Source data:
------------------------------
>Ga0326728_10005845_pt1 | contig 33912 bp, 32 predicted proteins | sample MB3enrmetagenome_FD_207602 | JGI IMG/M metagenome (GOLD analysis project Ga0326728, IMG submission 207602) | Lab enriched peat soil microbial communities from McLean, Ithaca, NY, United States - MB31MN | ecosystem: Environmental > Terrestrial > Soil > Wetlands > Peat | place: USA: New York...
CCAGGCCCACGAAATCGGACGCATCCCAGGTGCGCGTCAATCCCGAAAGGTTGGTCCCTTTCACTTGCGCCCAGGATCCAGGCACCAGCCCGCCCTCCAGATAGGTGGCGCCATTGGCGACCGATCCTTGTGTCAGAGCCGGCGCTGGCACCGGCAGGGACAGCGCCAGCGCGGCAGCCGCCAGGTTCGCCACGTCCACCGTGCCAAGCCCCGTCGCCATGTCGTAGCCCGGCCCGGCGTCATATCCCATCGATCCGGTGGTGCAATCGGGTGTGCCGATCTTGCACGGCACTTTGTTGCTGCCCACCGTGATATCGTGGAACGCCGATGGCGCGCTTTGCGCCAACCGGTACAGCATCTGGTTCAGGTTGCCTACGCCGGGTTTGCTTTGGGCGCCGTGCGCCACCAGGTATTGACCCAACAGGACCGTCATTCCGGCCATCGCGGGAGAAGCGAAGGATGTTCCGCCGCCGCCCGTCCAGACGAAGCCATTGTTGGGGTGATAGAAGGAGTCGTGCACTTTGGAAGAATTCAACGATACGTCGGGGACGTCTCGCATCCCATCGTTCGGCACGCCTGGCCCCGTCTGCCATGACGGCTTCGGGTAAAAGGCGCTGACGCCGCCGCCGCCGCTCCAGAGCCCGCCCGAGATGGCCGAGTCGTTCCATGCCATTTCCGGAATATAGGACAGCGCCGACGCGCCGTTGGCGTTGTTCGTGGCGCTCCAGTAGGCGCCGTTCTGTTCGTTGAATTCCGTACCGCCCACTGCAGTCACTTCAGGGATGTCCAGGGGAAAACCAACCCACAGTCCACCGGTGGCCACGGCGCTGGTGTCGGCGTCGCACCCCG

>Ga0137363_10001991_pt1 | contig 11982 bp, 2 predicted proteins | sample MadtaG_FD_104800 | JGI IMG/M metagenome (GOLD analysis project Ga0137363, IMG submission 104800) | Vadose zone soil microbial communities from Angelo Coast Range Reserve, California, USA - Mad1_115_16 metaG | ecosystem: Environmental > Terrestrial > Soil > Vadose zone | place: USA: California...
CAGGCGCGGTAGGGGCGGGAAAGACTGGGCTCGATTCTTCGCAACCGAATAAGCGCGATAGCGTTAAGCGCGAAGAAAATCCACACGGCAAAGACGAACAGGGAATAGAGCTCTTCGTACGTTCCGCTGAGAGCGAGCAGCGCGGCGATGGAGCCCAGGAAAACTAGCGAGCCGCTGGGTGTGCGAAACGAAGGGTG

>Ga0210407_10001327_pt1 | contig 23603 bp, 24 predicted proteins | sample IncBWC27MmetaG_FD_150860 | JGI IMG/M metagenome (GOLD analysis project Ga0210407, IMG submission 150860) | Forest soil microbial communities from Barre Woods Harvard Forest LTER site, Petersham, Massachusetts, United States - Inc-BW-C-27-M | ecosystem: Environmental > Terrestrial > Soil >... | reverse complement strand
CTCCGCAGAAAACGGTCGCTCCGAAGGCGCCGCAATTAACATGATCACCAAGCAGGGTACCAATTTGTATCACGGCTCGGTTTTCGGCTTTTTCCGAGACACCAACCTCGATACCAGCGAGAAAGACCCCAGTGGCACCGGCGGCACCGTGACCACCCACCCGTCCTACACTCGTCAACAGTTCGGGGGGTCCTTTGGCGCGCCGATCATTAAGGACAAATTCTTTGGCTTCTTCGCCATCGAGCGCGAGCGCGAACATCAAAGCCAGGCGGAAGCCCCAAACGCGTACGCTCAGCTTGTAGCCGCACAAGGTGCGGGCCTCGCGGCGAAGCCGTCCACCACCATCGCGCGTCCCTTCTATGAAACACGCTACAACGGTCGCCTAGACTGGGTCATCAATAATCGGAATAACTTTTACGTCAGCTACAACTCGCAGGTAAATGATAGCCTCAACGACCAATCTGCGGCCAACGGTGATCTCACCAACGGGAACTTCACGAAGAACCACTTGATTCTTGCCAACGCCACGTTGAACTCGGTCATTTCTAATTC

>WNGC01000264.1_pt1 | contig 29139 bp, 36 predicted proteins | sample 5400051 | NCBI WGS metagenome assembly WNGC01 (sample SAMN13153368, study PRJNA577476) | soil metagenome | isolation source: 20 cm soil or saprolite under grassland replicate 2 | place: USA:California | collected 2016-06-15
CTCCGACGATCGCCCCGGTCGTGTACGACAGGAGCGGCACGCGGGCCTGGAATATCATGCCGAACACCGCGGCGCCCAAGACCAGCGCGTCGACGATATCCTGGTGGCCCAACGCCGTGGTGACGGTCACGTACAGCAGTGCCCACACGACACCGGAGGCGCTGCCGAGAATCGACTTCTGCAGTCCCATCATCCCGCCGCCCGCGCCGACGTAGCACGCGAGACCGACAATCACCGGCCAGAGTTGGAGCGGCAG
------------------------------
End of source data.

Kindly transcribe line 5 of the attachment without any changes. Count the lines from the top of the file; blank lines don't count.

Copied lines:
>Ga0210407_10001327_pt1 | contig 23603 bp, 24 predicted proteins | sample IncBWC27MmetaG_FD_150860 | JGI IMG/M metagenome (GOLD analysis project Ga0210407, IMG submission 150860) | Forest soil microbial communities from Barre Woods Harvard Forest LTER site, Petersham, Massachusetts, United States - Inc-BW-C-27-M | ecosystem: Environmental > Terrestrial > Soil >... | reverse complement strand